Potentially harmful and long-lasting adverse effects associated with synthetic substances include:
These substances are thought to be addictive and can lead to physical dependence. Those who use these drugs show signs of compulsive behaviors to take more, and they report withdrawal symptoms that include:
These fall into the category of synthetic drugs that are similar to mushrooms or LSD (lysergic acid diethylamide). They are often found as powder, liquid laced edibles, or soaked onto blotter paper that you would see with acid. These are not sold in head shops or convenience stores, but they are sold like illicit drugs. These have unpredictable effects, and small doses can lead to heart attacks, respiratory arrest, seizures, and death.
As we described in the story above, synthetic drugs can have deadly outcomes. That is just one such story, and in Washington state, bath salts abuse caused the death of a 4-year-old boy and both parents.
In Minneapolis, a teen overdosed and died on a drug called 2C-E, and a mother in Kentucky who tried bath salts once tried to kill her young child when she was convinced that he was a demon. In Hawaii, a man used Spice and tried to throw his girlfriend off the 11th-floor balcony.
Synthetic drugs are so unpredictable that one should avoid the drug in its entirety. Families that are trying to deal with someone abusing synthetic drugs may not be able to test the drug user successfully. It makes the substances even more attractive to users since they will not get caught for their actions.
In addition, they cause catastrophic effects on the mind and body, which can cause severe long-term damage. If someone is abusing bath salts, they must seek out treatment immediately.
Since information about synthetic drugs is still, the detox process must be under the supervision of medical professionals. By doing so, it will ensure the transition off the drugs is done safely and efficiently. We will highlight the best approach to treating synthetic drug addiction.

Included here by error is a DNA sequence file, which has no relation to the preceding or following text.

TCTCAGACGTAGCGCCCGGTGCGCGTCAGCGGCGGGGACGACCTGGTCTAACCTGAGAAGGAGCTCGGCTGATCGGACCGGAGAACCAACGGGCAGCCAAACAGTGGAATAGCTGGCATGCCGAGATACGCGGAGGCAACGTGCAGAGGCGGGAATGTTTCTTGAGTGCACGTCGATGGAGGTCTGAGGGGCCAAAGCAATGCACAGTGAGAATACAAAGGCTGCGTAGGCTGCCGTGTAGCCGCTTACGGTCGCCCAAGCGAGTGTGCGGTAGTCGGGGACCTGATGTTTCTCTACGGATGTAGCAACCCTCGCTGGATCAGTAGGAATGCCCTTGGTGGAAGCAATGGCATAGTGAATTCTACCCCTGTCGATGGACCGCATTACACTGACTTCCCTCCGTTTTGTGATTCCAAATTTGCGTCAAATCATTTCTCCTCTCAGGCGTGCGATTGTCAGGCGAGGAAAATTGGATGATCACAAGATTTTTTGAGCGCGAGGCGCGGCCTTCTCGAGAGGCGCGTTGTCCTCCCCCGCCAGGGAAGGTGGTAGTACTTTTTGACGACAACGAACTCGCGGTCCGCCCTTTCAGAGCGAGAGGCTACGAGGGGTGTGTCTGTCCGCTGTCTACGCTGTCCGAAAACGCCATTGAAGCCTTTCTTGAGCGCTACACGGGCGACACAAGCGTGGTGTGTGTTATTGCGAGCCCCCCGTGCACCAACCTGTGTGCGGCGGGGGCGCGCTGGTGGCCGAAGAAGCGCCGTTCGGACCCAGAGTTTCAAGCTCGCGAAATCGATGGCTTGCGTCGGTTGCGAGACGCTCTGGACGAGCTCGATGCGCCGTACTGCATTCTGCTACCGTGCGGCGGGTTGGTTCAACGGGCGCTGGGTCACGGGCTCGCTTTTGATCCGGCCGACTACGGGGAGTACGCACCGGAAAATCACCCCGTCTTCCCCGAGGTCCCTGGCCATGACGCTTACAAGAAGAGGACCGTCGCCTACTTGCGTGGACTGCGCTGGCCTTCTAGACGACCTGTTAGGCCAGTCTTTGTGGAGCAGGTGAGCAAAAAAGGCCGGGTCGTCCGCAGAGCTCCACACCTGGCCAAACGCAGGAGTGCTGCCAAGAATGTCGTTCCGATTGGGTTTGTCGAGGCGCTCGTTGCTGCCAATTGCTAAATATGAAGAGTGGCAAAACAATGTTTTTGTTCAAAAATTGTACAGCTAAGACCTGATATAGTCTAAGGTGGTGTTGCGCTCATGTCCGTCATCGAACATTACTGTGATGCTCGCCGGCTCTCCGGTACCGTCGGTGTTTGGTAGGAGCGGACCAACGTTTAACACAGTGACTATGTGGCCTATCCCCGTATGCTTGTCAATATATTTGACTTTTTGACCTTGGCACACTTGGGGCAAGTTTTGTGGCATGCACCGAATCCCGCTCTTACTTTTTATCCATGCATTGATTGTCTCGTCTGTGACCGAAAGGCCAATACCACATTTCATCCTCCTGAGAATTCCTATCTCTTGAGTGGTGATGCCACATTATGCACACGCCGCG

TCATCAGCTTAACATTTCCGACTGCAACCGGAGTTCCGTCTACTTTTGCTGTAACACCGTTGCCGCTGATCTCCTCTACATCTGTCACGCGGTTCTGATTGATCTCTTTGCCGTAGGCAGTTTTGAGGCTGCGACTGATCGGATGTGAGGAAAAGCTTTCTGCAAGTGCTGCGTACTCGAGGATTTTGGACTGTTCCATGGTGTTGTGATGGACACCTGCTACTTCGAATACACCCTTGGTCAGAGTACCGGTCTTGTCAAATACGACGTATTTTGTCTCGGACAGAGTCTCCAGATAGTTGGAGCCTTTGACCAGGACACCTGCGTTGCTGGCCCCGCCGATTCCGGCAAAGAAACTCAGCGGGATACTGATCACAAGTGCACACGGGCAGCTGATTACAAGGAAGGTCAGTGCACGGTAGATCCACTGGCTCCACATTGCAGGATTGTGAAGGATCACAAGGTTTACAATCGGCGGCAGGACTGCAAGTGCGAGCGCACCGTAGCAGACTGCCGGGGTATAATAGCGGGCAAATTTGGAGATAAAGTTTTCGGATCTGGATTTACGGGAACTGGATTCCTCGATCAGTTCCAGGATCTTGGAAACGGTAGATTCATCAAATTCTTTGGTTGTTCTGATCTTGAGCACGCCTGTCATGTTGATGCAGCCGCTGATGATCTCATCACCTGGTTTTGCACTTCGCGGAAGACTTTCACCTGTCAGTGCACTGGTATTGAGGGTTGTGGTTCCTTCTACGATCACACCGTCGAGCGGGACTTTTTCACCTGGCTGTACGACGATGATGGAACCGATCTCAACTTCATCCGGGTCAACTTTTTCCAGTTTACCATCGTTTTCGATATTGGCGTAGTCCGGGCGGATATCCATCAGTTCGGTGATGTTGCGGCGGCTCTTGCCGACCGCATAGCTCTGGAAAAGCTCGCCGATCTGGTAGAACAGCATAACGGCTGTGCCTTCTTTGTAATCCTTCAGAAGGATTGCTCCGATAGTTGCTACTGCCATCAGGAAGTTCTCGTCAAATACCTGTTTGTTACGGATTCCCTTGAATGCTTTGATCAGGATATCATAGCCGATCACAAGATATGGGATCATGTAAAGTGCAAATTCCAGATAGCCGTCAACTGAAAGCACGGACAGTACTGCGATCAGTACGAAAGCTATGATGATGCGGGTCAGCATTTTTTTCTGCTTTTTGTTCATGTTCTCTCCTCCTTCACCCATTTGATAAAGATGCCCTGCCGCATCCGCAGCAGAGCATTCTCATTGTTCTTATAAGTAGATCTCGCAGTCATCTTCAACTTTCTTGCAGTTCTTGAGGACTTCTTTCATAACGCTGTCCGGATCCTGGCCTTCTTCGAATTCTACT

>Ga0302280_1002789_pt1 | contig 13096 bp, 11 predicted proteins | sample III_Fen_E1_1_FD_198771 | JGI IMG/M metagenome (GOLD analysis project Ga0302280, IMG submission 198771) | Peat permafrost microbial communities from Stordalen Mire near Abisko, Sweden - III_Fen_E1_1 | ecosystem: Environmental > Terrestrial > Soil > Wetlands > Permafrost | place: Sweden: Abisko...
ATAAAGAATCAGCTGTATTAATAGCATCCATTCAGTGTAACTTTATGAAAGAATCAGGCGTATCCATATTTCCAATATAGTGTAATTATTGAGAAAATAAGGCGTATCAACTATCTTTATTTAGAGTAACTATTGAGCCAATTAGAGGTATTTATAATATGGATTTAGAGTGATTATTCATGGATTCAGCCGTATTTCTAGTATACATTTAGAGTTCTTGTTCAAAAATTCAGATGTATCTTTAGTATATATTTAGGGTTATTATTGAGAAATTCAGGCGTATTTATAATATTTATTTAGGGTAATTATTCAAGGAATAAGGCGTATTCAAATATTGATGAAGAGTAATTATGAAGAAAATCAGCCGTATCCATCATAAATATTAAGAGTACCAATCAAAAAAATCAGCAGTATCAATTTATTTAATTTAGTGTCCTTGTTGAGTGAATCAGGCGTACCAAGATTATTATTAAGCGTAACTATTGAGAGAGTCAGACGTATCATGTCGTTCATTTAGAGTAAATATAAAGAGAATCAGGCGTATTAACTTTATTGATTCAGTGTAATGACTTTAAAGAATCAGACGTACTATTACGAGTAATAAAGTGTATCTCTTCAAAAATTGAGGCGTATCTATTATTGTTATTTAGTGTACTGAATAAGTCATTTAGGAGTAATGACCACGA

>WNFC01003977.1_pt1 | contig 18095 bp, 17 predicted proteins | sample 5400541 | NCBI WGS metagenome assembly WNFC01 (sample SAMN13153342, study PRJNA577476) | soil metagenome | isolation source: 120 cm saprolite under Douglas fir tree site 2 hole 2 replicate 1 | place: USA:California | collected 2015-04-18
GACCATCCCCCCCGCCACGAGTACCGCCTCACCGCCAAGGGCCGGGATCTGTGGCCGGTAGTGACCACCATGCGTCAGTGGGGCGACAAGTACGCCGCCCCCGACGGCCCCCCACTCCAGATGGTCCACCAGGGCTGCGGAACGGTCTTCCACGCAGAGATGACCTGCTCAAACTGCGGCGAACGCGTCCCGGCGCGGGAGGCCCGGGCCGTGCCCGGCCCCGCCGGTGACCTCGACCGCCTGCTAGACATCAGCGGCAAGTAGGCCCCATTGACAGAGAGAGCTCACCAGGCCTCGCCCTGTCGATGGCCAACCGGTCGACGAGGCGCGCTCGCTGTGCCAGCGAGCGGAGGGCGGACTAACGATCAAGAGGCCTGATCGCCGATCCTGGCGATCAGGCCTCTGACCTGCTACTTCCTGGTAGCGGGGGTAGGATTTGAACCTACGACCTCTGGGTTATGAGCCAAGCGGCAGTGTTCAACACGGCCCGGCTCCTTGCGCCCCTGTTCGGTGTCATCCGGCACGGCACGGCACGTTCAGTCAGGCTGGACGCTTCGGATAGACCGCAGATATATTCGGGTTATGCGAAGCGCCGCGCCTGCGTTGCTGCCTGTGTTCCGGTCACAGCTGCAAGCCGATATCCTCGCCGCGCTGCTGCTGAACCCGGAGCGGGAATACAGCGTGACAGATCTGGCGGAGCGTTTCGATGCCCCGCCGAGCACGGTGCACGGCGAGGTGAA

To treat synthetic drugs, you must attend a supervised medical detox. Due to the unknown nature of the drugs, there could be psychological and physical effects that could arise during the time you rid them from your system. There are no medication-assisted treatments (MATs) designed specifically for synthetic drugs, but being in the presence of those trained to handle any and all medical emergencies will mitigate the risks involved.
The ability to have full access to a staff that can provide psychiatric drugs and pain management is an essential part of detoxing from a substance. Long-term counseling and behavioral therapy are also needed to treat some of the long-term psychological effects of your brain.
Outpatient treatment will be the best approach for people who are medically stabilized. For those who have health struggles or a severe addiction, residential treatment could be required. The course of action for the user will depend on many factors that the clinicians will determine.
Synthetic drug use and addiction are possible to overcome with the right help. Your mental and physical health does not have to suffer the damage from these drugs a day longer. There are several approaches to evidence-based treatment available that include detox, and Maryland House Detox may be the right option for you. If you are struggling with an addiction to synthetic drugs, it is time to consider treatment.
Van Vrancken, M. J., Benavides, R., & Wians, F. H. (2013, January). Identification of designer drug 2C-E (4-ethyl-2, 5-dimethoxy-phenethylamine) in urine following a drug overdose. Retrieved from https://www.ncbi.nlm.nih.gov/pmc/articles/PMC3523774/
Overdose Leaves Minnesota Teen Dead, 10 Hospitalized. (n.d.). Retrieved from https://www.foxnews.com/us/overdose-leaves-minnesota-teen-dead-10-hospitalized
National Institute on Drug Abuse. (n.d.). Synthetic Cathinones ("Bath Salts"). Retrieved from https://www.drugabuse.gov/publications/drugfacts/synthetic-cathinones-bath-salts
Dangerous Synthetic Drugs. (2013, September 25). Retrieved from https://archives.drugabuse.gov/testimonies/2013/dangerous-synthetic-drugs